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Autumn Colors Spreading Across America

Wayne Ruple has been writing about travel for several years and many of his videos can be found on YouTube.

Beautiful Colors Slowly Cover America

Autumn colors spread across northern Alabama (Wayne Ruple)

Autumn colors spread across northern Alabama (Wayne Ruple)

Colder Temperatures Create Patterns of Color Across Nation

As colder temperatures sweep across America, trees from the tip of Maine to states in the deep South release their brilliant colors for the fall season.

Buses filled with lovers of fall colors spread out on routes displaying the best colors for viewing and photographing. Most of the nation has now either peaked or will be peaking over the next few weeks

This color changing process which everyone enjoys is brought about as chlorophyll in the leaves break down. This is brought on by shorter days (length of exposure to light) and those drops in temperature which cause the leaves to stop creating food for themselves. And temperature changes can also cause some trees to produce brighter, more intensely colored leaves.


Wayne Ruple

Wayne Ruple

Temperatures can create more intense colors in some leaves (Wayne Ruple)

Temperatures can create more intense colors in some leaves (Wayne Ruple)

Timing Is Everything

When it comes to viewing autumn leaves at their peak colors, timing is everything and right now most of the New England states, those around the Great Lakes and Rocky Mountain states have or are in the process of reaching what is called peak seaon.

As you view a national map, states where colors are beginning to show include half of California, Arizona, New Mexico, Missouri, Indiana, Ohio. Nebraska and those states along the East Coast.

The Great Smokey Mountains National Park and those states bordering the Cumberlands are now seeing some peak color.

By late October and early November peak colors should be seen in all of The Southern states and by mid November those beautiful leaves will be fallen to the ground and winter weather will cover most of the nation.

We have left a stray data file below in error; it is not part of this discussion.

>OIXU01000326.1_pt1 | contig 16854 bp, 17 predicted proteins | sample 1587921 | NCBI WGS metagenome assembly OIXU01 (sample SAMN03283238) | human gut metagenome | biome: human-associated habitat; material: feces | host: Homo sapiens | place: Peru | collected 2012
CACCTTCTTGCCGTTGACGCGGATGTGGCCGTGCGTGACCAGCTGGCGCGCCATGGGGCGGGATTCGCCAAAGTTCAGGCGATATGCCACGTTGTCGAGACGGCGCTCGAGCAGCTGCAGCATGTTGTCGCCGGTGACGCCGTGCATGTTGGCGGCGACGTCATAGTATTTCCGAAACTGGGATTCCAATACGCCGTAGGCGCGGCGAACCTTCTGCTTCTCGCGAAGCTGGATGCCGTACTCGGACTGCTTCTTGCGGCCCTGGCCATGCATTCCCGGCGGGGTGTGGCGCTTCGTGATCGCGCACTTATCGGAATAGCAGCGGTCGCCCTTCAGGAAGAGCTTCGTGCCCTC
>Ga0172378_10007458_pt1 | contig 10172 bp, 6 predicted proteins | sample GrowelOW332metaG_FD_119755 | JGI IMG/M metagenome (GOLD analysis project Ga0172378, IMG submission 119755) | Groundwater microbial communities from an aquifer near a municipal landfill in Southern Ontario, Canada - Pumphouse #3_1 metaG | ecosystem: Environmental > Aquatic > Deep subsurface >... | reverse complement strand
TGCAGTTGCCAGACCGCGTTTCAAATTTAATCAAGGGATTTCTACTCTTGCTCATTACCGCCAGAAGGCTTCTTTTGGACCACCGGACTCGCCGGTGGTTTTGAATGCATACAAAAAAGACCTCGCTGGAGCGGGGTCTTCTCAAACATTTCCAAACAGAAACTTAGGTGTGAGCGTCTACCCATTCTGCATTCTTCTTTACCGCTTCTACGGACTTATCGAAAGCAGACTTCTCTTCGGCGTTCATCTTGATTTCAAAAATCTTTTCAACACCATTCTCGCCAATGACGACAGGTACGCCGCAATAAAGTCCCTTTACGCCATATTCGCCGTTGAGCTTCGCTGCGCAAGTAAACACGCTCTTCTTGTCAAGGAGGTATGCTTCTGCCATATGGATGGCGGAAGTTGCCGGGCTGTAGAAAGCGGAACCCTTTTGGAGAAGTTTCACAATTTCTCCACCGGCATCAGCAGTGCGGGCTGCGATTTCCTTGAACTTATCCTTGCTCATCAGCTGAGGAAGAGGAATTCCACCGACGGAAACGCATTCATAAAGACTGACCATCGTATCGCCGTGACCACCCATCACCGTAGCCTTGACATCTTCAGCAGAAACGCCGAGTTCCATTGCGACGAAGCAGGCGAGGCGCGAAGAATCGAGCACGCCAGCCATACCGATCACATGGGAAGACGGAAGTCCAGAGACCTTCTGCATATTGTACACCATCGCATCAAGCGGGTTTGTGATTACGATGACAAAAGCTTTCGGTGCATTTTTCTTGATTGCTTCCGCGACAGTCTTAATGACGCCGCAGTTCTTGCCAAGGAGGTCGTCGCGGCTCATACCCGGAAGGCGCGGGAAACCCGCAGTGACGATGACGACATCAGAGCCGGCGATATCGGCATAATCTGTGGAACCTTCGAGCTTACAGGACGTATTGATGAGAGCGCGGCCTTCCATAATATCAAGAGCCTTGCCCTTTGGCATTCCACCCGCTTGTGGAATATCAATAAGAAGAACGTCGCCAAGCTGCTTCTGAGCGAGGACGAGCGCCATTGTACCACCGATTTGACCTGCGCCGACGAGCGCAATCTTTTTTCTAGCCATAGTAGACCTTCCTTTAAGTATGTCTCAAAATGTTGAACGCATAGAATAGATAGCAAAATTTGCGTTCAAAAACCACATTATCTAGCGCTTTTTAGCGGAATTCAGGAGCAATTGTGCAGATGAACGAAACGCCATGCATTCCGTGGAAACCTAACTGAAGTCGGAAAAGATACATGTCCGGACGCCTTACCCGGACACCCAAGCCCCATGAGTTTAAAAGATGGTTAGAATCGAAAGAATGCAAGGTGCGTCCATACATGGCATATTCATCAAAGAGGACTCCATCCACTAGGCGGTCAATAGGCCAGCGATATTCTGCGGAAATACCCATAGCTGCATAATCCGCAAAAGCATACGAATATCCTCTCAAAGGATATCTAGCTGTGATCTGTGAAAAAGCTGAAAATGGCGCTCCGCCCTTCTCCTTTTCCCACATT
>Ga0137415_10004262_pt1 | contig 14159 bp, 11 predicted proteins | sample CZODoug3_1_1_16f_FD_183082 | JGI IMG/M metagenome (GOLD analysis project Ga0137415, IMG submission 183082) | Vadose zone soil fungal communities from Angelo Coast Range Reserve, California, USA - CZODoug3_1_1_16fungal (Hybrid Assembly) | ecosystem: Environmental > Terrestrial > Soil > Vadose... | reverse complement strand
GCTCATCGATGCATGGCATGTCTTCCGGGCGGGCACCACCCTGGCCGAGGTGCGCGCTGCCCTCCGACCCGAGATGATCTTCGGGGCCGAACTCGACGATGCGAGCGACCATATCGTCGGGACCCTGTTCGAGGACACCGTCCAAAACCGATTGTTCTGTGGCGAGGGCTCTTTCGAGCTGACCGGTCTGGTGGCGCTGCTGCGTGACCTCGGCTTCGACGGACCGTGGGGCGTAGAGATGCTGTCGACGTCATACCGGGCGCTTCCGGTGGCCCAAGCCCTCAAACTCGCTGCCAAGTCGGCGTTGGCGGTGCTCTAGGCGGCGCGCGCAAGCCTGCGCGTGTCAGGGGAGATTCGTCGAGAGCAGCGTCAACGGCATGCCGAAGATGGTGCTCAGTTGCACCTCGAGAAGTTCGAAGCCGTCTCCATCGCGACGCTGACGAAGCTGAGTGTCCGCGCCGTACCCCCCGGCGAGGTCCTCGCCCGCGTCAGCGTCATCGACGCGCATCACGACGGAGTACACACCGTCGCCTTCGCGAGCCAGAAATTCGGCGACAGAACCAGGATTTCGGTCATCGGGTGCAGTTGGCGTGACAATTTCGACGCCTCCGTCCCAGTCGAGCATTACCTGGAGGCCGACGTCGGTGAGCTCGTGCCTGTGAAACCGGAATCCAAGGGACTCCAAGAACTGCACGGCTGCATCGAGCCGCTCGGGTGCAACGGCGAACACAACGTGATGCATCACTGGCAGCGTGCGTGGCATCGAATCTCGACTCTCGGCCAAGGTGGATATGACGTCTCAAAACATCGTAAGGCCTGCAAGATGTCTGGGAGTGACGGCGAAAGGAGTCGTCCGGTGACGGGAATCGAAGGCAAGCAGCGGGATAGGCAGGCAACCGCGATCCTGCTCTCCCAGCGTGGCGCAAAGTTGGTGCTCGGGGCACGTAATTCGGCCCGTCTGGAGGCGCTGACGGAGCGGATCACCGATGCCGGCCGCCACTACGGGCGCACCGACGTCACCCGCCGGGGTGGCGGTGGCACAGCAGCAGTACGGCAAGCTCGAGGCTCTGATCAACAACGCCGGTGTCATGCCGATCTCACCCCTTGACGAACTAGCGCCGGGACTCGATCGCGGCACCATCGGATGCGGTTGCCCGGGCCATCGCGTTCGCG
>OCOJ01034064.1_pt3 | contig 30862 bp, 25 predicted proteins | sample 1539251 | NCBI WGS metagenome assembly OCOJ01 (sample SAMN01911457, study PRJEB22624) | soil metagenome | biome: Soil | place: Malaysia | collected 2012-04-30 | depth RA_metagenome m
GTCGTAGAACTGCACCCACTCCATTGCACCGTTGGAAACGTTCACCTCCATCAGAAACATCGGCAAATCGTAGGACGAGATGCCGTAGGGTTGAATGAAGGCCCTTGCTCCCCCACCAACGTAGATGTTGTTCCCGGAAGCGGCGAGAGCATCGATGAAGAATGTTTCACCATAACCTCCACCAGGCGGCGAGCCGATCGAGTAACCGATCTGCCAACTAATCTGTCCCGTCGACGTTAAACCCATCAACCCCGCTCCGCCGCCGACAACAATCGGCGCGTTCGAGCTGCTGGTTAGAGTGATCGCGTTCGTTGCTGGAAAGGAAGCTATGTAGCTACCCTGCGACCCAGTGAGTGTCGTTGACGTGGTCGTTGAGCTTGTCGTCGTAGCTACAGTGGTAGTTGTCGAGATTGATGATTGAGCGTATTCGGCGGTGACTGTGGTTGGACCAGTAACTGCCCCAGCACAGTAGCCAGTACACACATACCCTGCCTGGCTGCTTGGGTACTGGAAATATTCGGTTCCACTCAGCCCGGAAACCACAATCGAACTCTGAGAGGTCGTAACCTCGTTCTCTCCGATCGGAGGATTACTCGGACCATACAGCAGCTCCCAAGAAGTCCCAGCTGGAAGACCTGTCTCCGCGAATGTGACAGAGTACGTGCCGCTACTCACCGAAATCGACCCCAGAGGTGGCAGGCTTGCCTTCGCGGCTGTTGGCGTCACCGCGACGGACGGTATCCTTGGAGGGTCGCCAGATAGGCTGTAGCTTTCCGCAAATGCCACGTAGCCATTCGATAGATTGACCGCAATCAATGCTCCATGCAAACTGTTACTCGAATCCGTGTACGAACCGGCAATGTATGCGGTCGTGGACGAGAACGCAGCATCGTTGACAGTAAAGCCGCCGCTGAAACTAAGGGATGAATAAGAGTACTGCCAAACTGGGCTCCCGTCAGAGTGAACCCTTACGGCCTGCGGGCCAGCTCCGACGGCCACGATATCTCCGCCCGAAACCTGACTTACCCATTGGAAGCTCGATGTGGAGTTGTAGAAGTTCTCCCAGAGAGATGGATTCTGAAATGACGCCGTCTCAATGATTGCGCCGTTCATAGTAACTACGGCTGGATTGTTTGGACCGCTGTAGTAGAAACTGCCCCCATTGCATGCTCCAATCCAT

Forest Woods Lake (Jeff Klugiewicz - Pixabay)

Forest Woods Lake (Jeff Klugiewicz - Pixabay)

Colors along the trail (Valiphotos - Pixabay)

Colors along the trail (Valiphotos - Pixabay)

The Dying Embers of Fall

While children enjoy playing in a big pile of raked leaves, the process of birth and death as it relates to the forest and to leaves is one of nature's way of decomposing plant material back on the earth to provide richer soil.

Once on the earth the colorful leaves break down, creating rich humus on the earth that absorbs rain water and dew which in-turn promotes life for the coming spring.

This cyclic process also helps protect the trees giving them some warmth through the winter.


Enjoy A Popular Seasonal Drink For Autumn

JillWellington - Instagram/Pixabay

JillWellington - Instagram/Pixabay

Ingredients

  • to suit taste whipped creame
  • 2 cups milk
  • 2 shots coffee
  • 2 tablespoons sugar
  • 1 tablespoon vanilla extract
  • half tablespoon pumpkin spice
  • 2 tablespoons pumpkin, pureed

Instructions

  1. Brew your coffee or espresso
  2. Combine the pumpkin puree, pumpkin spice, milk, vanilla extract and sugar in a small saucepan. Heat on the stove until hot while stirring.
  3. Pour the contents of the saucepan into the blender and blend for 30 seconds
  4. Pour the espresso in the mug and top with the pumpkin mixture
  5. Finish with whipped cream on top and a sprinkle of pumpkin spice. Serves 2

Learn More About The Colors Of The Smokies

Comments

Wayne Ruple (author) from Oneonta, Alabama on October 17, 2020:

Thanks for you comments, glad you enjoyed the story.

BRENDA ARLEDGE from Washington Court House on October 17, 2020:

Wayne,

I just snapped a few pictures of the trees changing colors the other day while we were driving

I am working on a poem about these beautiful colors but have not finished it yet.

It always amazes me...I do love it each year.

I guess that's one good thing because I really don't enjoy colder weather.

Thanks for the share.

Liz Westwood from UK on October 17, 2020:

Your article encourages me to view aitumn in a more favourable light.